As Americans struggle to recover from the pandemic, their progress is hampered by the rising costs of groceries, rent and especially gasoline. In fact, the cost of gas is at a 10 year high, rising 42 percent year over year.  Is now a good time to implement a vehicle mileage tax?  Some congressional leaders think so and have included a VMT pilot program in the $1 trillion infrastructure package.

The pilot program is part of the 2,700-page bill passed by the U.S. Senate on August 10th and is now waiting for a vote from the House. It earmarks $125 million to test a national VMT with $10 million allocated each year from 2022 to 2026.  During the same time period, state agencies will receive $15 million a year to test the feasibility of a VMT. Results would be gathered from volunteers driving both passenger and commercial vehicles in all 50 states.  Miles would be tracked with either a GPS device installed in the car, or by monitoring location apps on the driver’s phone (objections have been raised about the government tracking private citizens’ movement).

Why would we need a new tax? Because per gallon gas taxes are falling as the miles per gallon  of newer cars increases. TRIP, a nonprofit organization that researches, evaluates, and distributes economic and technical data on surface transportation issues, reports that “Average fuel efficiency is expected to increase 31 percent by 2030, to 32 miles per gallon, and increase 51 percent by 2040, to 37 miles per gallon.” Include the rising number of electric vehicles on the road and our federal government, and individual states, are having a hard time paying for road and bridge maintenance and construction.  

According to the Highway Trust Fund, there were 1.8 million electronic vehicles on the roads in 2020, making up only .5 percent of all passenger vehicles.  In just one year, that .5 percent cost the federal government $174.6 million in revenue from gas taxes. President Biden’s goal of electric vehicles totaling half of all vehicle sales by 2030 would create a revenue deficit of $4.5 billion per year.  Given this forecast, it’s not a matter of debate about whether or not the tax will be implemented, that seems to be a given.  The question is whether this tax will replace, or be in addition to, current gas taxes.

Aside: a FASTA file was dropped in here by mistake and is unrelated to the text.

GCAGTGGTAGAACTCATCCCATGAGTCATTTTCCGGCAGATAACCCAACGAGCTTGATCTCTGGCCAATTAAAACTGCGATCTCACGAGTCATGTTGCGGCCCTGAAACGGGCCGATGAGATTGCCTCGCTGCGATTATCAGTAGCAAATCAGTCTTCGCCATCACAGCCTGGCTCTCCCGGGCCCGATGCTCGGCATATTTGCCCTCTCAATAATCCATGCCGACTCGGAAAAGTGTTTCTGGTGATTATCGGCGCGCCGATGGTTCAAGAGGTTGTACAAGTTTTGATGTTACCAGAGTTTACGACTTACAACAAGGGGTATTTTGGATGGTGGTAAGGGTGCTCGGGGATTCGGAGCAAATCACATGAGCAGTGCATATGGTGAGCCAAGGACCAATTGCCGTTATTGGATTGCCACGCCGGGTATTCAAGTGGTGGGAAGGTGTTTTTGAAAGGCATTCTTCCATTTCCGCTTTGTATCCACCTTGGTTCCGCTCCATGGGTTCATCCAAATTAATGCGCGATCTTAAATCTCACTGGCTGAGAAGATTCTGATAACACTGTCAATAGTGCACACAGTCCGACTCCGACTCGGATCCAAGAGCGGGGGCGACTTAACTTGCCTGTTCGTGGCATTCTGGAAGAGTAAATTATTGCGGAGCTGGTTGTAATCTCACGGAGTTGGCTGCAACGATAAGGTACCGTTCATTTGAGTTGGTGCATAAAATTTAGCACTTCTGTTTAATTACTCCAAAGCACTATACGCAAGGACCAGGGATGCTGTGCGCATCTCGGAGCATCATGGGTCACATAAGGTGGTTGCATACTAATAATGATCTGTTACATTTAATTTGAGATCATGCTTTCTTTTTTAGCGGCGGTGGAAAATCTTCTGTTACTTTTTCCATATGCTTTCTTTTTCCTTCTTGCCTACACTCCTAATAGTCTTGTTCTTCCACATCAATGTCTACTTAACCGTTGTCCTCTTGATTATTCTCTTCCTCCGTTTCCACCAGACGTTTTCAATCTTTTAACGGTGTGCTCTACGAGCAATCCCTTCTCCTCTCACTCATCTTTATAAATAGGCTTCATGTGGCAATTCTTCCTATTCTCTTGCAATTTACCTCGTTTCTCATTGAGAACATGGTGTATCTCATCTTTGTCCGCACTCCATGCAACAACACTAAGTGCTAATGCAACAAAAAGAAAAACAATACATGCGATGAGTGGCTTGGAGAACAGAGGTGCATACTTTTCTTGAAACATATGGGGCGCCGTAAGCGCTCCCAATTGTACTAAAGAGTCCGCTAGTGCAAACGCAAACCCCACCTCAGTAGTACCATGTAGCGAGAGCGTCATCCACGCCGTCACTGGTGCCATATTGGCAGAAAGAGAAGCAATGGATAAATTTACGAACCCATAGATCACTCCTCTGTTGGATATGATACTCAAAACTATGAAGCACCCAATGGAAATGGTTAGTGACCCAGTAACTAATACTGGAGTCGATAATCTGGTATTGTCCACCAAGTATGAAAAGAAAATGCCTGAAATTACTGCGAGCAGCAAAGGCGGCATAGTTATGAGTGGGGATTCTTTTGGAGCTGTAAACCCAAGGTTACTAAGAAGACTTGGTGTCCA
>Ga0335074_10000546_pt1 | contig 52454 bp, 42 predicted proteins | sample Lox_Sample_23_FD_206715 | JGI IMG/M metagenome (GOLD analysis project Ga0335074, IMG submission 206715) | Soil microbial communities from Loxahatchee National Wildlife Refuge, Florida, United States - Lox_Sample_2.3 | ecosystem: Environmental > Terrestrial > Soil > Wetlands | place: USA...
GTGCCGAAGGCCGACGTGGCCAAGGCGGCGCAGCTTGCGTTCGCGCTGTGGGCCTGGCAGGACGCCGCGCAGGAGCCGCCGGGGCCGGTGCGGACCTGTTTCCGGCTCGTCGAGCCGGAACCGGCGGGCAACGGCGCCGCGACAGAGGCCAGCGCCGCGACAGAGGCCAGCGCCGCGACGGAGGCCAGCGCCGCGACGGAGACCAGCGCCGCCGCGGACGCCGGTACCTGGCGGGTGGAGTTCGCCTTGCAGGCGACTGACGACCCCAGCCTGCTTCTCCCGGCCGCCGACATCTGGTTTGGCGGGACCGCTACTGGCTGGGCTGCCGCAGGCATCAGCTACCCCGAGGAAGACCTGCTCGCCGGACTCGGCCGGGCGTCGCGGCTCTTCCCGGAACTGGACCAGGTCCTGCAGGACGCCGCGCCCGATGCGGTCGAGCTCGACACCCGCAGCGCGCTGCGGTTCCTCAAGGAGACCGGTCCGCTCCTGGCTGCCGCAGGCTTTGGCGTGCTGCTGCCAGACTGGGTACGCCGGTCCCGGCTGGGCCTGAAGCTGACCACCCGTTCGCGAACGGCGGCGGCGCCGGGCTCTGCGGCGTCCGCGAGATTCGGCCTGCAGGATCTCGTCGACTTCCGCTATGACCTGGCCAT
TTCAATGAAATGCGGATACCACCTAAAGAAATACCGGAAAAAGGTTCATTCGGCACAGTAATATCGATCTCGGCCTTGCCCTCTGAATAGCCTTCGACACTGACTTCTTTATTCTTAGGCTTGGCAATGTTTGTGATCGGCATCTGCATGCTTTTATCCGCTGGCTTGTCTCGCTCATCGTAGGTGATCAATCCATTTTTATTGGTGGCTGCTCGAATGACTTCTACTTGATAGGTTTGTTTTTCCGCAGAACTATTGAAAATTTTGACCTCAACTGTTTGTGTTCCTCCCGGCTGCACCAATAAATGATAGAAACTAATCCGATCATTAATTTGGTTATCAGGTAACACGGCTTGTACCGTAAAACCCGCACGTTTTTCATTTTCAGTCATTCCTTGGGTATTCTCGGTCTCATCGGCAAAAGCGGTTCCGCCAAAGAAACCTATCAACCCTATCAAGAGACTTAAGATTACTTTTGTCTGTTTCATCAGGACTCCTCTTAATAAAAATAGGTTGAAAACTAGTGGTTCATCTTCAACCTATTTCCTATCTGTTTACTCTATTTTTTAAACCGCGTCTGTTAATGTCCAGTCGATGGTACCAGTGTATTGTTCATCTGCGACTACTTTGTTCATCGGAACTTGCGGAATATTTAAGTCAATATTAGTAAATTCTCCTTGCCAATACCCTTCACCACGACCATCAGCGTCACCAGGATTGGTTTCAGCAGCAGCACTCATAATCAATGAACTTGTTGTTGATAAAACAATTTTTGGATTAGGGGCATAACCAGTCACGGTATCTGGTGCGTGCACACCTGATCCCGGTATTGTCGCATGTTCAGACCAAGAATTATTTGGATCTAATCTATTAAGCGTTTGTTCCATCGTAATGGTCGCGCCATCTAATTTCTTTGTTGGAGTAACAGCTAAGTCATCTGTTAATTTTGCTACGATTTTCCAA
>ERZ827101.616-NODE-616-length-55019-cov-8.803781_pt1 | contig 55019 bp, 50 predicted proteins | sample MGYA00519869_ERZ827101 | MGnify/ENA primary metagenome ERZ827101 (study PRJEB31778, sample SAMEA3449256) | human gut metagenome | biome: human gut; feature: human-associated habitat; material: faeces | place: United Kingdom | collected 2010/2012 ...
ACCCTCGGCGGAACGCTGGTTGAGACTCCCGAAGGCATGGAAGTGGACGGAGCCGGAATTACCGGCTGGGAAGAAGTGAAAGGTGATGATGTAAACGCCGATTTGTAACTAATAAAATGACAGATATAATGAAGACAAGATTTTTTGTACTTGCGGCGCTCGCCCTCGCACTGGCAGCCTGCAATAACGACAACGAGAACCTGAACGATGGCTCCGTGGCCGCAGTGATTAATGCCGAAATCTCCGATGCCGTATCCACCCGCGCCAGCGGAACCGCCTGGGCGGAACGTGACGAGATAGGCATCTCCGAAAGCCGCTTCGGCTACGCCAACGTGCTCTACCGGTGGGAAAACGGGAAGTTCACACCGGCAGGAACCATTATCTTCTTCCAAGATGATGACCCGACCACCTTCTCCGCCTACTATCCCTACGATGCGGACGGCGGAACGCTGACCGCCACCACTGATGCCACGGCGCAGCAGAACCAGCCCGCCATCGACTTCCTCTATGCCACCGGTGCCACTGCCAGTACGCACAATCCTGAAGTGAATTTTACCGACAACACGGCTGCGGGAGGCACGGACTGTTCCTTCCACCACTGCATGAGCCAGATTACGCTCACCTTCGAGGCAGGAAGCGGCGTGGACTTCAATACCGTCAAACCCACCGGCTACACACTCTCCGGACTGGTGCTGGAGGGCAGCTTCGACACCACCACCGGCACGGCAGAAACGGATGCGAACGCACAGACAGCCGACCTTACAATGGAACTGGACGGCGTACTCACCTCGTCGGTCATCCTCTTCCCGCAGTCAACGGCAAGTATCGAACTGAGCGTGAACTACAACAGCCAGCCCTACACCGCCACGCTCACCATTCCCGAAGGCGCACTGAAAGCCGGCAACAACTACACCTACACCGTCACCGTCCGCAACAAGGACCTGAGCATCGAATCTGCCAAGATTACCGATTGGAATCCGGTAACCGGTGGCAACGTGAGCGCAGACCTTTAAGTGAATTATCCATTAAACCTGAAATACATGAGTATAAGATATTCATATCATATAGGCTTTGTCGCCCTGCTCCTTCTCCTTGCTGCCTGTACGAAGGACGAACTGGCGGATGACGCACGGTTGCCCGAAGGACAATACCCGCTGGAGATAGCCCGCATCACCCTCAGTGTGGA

New Mexico’s commercial truck drivers already pay both since our state is one of only four to impose a weight-distance tax on owners, operators, and registrants of intra and interstate commercial vehicles. Current rates are:


Gross Vehicle Weight                         Tax per mile:

26,001 to 54,000 lbs.                          $0.12

54,001 to 72,000 lbs.                          $0.15

72,001 and above                               $0.16


The weight-distance tax is the fourth-largest contributor to the State Road Fund, after the gas tax, special fuel tax, and vehicle registration fees. However, according to some state lawmakers, the weight-distance tax, combined with the current 17 cents a gallon state tax, is still not enough.  Senate Bill 168, sponsored this past session by Senators Roberto Gonzales (D-6) and Bill Tallman (D-18), proposed to increase the per gallon state tax a penny a year for five years until it reached 22 cents a gallon.  Time ran out before the bill was heard in its assigned committees, but Tiffany Rivera, Director of Governmental Affairs for New Mexico Farm & Livestock Bureau anticipates this will be a reoccurring piece of legislation. 

Whether it’s a VMT or an increase in the per gallon gasoline tax, either would be a hardship for many New Mexicans who live in rural areas.  Trips to visit family, to the doctor, or to the county courthouse could become prohibitively expensive.  While rumors on social media spoke of a possible VMT of 8 cents per gallon tax, the cost would most likely be around .05 cents, similar to one recently enacted, on a trial basis, in California. This would increase the price of a round trip from Roswell to Albuquerque by $20.  

Unfortunately, the VMT has broad support from the President and Transportation Secretary Pete Buttigieg. “If we believe in the user-pays principle—the idea that how we pay for roads is based on how much you drive—the gas tax used to be the obvious way to do it. It’s not anymore,” said Buttigieg during a CNBC interview.

But while this tax would raise funds for government spending, it also has ripple effects throughout the economy.  Recent research from Customer Growth Partners shows that “each dime of increase at the pump takes $1.3 billion a month out of retail spending.” Increased gas taxes would have a significant, negative impact on New Mexico’s economy.  For now, the $1 trillion infrastructure bill, which includes the VMT pilot program, is being held up as congress debates the larger $3.5 trillion human infrastructure plan.  It’s anyone’s guess as to what happens next, but if a VMT becomes a reality, rural citizens will disproportionately bear the brunt of the tax.